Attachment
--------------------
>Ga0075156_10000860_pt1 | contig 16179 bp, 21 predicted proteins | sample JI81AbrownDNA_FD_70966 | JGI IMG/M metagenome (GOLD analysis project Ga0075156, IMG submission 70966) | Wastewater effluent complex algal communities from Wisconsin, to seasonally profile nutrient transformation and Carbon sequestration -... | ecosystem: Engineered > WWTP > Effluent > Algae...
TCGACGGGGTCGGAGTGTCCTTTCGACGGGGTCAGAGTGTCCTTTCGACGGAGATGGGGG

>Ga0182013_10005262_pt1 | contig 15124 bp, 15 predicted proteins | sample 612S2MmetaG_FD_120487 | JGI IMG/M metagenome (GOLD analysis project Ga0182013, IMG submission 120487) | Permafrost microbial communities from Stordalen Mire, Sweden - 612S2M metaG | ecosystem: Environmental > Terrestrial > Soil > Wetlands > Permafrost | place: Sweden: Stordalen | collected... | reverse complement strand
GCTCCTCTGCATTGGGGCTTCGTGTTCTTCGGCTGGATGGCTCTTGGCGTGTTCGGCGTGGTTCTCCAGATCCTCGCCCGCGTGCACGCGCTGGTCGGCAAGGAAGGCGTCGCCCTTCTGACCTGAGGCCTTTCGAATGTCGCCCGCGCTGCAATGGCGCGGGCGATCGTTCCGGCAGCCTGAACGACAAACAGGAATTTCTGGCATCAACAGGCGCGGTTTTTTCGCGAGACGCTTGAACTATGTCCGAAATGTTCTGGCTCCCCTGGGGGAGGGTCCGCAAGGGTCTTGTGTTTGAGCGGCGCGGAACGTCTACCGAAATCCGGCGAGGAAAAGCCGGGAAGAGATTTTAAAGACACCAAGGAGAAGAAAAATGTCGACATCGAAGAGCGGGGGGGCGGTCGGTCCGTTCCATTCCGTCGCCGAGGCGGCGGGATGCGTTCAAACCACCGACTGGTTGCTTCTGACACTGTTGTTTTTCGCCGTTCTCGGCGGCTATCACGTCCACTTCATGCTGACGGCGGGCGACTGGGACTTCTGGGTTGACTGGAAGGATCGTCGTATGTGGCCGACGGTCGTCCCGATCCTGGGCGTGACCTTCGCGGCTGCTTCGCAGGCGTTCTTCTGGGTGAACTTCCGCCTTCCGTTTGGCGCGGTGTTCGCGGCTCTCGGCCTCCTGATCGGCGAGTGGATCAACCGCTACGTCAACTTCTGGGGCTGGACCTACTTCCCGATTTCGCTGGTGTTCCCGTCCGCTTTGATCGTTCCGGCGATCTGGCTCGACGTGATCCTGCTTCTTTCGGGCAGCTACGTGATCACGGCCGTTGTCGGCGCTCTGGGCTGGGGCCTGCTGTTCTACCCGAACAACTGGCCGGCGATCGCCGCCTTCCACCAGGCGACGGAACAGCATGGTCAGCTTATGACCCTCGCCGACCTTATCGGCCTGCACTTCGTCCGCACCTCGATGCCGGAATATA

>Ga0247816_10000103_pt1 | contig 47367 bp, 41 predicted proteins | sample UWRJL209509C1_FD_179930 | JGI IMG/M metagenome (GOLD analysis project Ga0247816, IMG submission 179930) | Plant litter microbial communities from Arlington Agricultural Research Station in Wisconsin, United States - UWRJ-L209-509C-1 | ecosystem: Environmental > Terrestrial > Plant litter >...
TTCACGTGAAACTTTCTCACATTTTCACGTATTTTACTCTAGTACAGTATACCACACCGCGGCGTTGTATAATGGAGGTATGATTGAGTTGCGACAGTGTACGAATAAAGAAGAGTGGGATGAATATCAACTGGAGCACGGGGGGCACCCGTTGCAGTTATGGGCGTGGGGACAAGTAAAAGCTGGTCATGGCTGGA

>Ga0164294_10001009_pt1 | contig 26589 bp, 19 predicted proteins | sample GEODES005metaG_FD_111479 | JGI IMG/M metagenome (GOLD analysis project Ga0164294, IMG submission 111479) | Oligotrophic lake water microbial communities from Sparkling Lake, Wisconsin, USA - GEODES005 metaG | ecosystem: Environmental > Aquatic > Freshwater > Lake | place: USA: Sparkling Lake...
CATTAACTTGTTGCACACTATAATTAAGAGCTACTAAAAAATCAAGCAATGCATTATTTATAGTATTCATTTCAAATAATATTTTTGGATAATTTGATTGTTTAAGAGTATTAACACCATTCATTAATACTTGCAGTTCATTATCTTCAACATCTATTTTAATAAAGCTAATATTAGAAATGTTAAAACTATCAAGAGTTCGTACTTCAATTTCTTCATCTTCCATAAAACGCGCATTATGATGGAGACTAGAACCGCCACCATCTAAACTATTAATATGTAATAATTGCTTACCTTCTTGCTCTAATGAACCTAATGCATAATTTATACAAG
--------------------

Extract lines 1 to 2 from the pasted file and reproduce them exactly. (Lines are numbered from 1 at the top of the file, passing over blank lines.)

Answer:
>Ga0075156_10000860_pt1 | contig 16179 bp, 21 predicted proteins | sample JI81AbrownDNA_FD_70966 | JGI IMG/M metagenome (GOLD analysis project Ga0075156, IMG submission 70966) | Wastewater effluent complex algal communities from Wisconsin, to seasonally profile nutrient transformation and Carbon sequestration -... | ecosystem: Engineered > WWTP > Effluent > Algae...
TCGACGGGGTCGGAGTGTCCTTTCGACGGGGTCAGAGTGTCCTTTCGACGGAGATGGGGG